And so that, generally, is what gets me going. I think what is the challenging part of this job is that I get that what we're doing is of real value, and because what we're doing is of real value and is transformative and has the opportunity to make sales and make budgets happen, that there sometimes is high anxiety and high pressure and sometimes nerves are rattled and sometimes tempers get really, really, kind of, out of control. And so I bring that to bear when I'm working with these people who are some brilliant executives, some brilliant minds and sometimes are really needing PR to be transformative in their business designs, and I get that.

Everything [laughter]. I recently had a colleague call me and she was complaining about an email I sent that it wasn't deep enough, it wasn't thoughtful enough, and I'm not going to out her, and I said, sometimes I just suck, and I just suck because sometimes there's just not enough time to be as good as I need to be or as you need me to be. And so I think that if I had anything, it would be more time in a given day, and I know that's pretty pat and cliche, but I think that that is the one thing that you need in order to do your best work.

That said, I think the thing that annoys me the most is people who let perfection be the enemy of the good and will sit on things forever, and ever, and ever til the moment is lost. I remember one colleague who met a journalist who said she was interested in any kind of pitch, and that colleague took two months perfecting her email [laughter] to the journalist until she sent it.

And the journalist probably forgot who she was and never responded. And so I'm a big believer in get things out quickly, and fail quickly, and improve quickly. I think that's right. The nature of the business we're in, those windows of opportunity close pretty quickly. And if you're spending too much time on perfection, the window of opportunity is closed. I was a journalist and I didn't have time for you to come up with your Gettysburg Address.

I just needed someone to cobble together five sentences so I could get it out and meet deadline. And I think a lot of marketers will fool themselves into thinking that if they write the Magna Carta or something, that that's really going to move the needle for them, and it's not that which is going to help them, it's being responsive and being quick.

So there's that time component. There's also the expectation of what it is the journalist might need from us. They don't necessarily need us to write their story for them. They might just need a quote, or some facts, or something that allows them to complete their story on deadline. And I can tell you as a journalist that that's so important.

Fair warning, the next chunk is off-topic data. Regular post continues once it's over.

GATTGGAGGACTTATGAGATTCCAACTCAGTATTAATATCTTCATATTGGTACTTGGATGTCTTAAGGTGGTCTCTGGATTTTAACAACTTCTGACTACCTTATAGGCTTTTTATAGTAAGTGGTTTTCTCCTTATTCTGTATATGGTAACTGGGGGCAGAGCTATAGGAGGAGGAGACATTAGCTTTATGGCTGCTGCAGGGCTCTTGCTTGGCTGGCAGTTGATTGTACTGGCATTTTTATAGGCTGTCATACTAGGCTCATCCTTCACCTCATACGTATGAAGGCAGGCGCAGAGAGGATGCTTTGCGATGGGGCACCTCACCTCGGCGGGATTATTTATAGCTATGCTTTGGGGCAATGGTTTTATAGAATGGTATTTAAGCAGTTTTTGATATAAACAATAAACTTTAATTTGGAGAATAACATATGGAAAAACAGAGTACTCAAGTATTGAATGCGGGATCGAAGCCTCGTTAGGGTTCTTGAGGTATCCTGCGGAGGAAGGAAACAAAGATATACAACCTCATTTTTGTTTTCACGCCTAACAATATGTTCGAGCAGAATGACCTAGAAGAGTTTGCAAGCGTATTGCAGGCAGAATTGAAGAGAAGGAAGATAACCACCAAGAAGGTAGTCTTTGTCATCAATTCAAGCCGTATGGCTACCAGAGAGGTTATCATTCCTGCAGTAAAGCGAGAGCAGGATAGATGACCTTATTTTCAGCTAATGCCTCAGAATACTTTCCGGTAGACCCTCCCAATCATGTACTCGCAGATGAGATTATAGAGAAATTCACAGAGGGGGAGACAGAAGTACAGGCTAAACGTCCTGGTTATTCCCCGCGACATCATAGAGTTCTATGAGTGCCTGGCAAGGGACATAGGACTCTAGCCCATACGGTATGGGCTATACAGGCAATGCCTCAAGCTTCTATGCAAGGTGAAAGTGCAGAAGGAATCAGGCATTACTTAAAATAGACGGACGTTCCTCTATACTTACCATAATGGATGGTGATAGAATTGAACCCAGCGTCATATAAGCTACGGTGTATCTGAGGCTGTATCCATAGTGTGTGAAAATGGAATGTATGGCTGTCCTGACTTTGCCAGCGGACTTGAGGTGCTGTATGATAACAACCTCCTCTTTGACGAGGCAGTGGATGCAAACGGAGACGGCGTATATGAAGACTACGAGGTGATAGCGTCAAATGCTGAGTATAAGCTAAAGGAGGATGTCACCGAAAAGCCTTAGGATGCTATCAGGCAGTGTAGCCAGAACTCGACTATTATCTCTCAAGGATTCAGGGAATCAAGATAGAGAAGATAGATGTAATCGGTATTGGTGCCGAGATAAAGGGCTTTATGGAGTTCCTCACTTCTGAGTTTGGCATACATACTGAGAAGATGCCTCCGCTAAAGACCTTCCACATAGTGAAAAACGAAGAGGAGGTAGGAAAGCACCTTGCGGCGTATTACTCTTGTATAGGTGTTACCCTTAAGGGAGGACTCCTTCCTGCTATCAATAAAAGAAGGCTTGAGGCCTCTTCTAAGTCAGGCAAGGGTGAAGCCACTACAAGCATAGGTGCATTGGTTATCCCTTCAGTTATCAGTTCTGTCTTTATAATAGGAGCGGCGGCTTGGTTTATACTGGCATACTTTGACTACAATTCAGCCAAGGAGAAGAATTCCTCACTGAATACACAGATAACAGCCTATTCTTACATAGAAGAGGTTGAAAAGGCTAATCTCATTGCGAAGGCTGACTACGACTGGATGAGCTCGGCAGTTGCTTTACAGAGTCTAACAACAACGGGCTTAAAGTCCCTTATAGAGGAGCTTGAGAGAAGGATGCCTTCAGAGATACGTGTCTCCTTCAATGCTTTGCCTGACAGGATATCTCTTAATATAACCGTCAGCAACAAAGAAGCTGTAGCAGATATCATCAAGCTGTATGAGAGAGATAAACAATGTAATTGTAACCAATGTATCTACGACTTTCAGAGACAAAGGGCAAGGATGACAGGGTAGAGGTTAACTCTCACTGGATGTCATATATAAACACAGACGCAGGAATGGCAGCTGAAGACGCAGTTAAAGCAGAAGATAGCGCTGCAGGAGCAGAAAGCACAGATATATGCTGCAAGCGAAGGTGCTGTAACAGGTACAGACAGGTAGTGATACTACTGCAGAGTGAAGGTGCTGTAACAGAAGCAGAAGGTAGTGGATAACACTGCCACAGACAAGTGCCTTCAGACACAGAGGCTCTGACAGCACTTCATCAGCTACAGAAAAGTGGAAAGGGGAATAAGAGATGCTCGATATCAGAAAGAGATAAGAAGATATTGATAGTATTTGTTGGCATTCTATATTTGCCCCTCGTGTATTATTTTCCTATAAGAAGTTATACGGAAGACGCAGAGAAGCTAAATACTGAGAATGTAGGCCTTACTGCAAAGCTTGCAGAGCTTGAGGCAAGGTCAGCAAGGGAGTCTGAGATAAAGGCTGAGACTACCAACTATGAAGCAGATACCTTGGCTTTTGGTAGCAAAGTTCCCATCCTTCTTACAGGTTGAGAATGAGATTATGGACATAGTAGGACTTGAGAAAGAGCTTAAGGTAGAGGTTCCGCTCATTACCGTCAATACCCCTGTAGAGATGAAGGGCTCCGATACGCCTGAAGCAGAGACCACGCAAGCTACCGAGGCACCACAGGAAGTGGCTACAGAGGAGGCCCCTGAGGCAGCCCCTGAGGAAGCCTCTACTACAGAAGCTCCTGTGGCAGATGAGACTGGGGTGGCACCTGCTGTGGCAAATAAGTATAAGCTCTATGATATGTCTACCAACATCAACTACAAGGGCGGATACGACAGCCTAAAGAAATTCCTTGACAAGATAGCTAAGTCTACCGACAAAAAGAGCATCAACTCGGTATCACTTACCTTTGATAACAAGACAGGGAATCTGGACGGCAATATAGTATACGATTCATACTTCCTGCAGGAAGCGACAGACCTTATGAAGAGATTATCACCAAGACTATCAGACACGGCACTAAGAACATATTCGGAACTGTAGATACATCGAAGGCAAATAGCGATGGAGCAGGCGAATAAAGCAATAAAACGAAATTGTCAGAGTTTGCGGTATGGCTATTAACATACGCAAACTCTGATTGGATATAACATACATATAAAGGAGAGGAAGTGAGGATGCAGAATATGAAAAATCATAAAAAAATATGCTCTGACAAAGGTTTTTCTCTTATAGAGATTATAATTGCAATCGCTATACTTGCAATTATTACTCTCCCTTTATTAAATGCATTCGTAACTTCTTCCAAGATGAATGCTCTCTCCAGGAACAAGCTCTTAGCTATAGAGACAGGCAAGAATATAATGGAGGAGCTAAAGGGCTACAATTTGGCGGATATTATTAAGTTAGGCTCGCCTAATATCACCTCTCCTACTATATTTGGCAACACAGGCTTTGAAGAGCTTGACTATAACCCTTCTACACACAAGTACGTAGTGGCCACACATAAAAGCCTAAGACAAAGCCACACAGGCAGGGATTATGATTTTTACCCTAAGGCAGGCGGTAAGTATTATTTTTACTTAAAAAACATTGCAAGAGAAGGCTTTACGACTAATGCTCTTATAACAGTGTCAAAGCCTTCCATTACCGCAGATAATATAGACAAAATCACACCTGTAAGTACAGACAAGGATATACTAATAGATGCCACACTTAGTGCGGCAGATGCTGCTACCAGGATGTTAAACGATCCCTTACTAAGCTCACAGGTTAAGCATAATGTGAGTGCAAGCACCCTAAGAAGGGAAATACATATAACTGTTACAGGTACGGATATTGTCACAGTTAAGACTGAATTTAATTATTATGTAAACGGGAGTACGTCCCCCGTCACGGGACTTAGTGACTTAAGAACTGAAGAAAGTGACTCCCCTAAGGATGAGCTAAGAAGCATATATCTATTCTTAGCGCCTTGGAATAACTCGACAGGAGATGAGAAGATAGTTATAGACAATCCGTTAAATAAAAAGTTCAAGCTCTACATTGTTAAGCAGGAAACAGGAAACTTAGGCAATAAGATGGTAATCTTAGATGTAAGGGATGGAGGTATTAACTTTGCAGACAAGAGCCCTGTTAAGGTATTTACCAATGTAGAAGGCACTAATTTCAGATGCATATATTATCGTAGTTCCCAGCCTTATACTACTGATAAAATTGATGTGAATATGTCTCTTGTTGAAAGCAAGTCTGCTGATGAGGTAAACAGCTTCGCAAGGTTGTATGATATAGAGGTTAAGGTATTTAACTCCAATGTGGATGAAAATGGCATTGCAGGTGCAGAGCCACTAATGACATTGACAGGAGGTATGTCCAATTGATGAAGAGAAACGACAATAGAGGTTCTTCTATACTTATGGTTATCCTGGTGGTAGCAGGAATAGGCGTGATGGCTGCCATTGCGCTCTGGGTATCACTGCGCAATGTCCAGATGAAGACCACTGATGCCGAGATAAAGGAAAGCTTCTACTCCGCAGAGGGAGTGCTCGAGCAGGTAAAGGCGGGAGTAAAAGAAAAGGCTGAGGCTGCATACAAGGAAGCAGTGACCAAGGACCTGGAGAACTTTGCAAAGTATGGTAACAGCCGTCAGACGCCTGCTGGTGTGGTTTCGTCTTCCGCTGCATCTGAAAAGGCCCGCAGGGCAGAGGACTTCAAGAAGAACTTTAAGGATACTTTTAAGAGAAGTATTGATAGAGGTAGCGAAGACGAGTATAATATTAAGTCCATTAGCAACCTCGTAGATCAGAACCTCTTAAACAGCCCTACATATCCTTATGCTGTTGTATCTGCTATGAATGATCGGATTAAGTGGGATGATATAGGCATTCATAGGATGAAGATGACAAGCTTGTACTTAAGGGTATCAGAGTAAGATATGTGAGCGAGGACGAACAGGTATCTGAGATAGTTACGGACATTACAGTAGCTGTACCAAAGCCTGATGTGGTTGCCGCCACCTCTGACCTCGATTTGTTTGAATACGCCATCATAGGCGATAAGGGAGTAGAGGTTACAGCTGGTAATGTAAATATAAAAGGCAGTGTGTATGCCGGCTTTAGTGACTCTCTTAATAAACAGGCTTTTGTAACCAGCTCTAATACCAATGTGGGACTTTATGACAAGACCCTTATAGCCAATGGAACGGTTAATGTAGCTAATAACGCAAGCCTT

I think the other thing that I'm seeing is since I'm writing for a variety of outlets as well, I'm seeing some very lazy pitching. I had this one person pitch me this story, and she wrote, "Thought you might be interested in this," and slapped the press release, and that was it. No personalization. No doing some homework, trying to figure out why you might actually be interested in it and making that obvious to you.

I mean, in this very interview, Mark, you have shown that you have looked at my blog entries, my LinkedIn profile; you've done your homework. And this PR person did nothing. And so, I wrote back and said, "Why? And I know that that's not possible in every pitch. I know that that's not something that can scale, but I do think that a lot of our new crop of PR people are needing to put in a lot more energy and a lot more thought in what they write. And so, whereas, I'm seeing that more and more on those bar, for example, and of course I can plug my own company, I have seen a lot of people—.

I have seen a lot of people pitch me who clearly have not ever considered what a journalist would need for a pitch to be successful. You got to know what they need. It's no different than any other business.

You have to understand what problem you're solving for somebody, and then make it easy for them to understand how you can solve that problem for them. It's no more difficult than that. Yeah, it's no more difficult than that.

And yet it's still that difficult [laughter]. Yes, that's true. We talked about what kind of advice you would give to people starting their careers or to your younger self. What advice would you give or do you give to CEOs or other organizational leaders to help them be more effective in their communications?

I find that a lot of CEOs are brilliant people, and because they're brilliant people, they think in a thought process that almost comes off like an impressionistic painting when they are talking. And yet, for a reporter who is trying to write it all down into short succinct sentences and thoughts, it becomes very difficult.

And so, I find that the reporters who come back to me are the ones who've been exposed to CEOs who could speak simply and easily—like you would talk to any regular person at a bar. Is that more of a problem either sort of the brilliant people talking at a level that other brilliant people can understand or talking in search for [Bossidy?

Is that unique to the tech world? I don't think so. I think the higher up you go, the more likely brilliant you are going to be. And I think the challenge they find is that they have been used to speaking in so many different kinds of dialects if you will; professional dialects.